Member Advice on Money
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Review of "Member Advice on Money"
Having been on holiday recently to Barcelona in Spain the only thing that disrupted and upset us was something we'd bought with us from the UK: Traveller's Cheques! I'd now strongly suggest that if you're considering travelling in Europe that you do not use these as your source of money.What they are:
The universally accepted safest and most convenient way of carrying money with you on holiday is the travellers cheque, designed to be available in all major world currencies, easy to use, refundable and accepted worldwide at thousands of locations. If you have any unused travellers cheques, you can keep them for your next trip and they are valid forever.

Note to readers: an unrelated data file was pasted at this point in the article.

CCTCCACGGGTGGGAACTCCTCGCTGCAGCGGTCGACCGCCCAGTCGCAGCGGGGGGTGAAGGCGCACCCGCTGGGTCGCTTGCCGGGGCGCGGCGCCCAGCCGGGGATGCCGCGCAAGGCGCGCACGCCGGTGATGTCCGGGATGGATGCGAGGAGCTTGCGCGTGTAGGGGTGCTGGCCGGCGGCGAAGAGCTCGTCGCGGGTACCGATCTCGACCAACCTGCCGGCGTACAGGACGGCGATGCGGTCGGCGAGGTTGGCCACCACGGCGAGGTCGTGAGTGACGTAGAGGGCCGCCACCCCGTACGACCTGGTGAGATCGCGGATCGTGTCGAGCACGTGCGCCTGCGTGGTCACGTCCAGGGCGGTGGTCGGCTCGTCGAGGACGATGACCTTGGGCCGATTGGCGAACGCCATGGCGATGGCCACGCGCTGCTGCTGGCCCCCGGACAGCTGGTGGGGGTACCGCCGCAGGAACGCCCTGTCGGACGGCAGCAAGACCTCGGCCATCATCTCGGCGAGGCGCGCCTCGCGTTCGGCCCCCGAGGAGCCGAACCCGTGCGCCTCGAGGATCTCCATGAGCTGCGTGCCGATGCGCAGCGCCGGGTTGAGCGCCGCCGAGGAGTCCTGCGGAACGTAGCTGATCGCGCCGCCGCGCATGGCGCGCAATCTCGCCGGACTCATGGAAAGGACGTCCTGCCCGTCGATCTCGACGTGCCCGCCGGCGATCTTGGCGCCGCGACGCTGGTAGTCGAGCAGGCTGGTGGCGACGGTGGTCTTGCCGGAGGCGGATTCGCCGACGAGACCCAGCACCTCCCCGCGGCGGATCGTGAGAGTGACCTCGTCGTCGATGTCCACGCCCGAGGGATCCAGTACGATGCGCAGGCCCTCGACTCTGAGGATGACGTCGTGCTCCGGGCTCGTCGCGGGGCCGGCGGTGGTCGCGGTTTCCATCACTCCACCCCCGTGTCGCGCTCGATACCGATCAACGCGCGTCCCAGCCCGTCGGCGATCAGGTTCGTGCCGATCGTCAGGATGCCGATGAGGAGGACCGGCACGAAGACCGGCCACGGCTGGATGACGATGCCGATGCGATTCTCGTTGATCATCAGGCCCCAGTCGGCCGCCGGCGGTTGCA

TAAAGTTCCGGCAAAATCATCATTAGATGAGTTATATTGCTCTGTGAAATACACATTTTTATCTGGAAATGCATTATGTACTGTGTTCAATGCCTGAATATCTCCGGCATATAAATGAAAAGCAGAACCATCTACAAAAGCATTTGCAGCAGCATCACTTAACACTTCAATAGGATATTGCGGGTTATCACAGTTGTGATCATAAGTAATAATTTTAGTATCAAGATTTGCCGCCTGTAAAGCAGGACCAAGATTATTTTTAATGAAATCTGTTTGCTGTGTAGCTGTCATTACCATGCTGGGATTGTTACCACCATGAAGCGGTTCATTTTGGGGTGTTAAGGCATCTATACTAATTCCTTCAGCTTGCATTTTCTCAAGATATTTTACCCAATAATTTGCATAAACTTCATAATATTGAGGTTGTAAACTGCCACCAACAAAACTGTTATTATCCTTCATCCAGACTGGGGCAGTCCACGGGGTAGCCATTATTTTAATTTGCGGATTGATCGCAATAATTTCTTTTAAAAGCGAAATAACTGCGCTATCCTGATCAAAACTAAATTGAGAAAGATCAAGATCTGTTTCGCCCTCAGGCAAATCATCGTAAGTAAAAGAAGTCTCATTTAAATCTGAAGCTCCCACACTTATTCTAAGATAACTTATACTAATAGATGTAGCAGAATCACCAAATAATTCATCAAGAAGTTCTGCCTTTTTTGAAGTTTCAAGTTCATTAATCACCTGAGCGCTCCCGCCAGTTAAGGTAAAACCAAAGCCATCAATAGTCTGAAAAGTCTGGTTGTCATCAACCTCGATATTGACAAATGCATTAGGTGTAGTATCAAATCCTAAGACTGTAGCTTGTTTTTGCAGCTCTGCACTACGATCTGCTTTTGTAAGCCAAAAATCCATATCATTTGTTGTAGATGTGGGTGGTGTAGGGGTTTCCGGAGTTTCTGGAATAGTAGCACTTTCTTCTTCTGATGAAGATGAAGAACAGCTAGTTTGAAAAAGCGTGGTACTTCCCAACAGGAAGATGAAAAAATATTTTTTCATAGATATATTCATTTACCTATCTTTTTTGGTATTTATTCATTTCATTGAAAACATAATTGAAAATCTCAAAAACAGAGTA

Why we chose to use them:
It was quite a debated subject before we went on holiday, should we take all Euros, rely on hole in the wall machines in the city or take Travellers cheques? We came to our decision to take a small amount of euros for travel with us and £500 in travellers cheques after looking at our own bank's web site to see how easy it would be to use ATMs and what charges there would be to use them.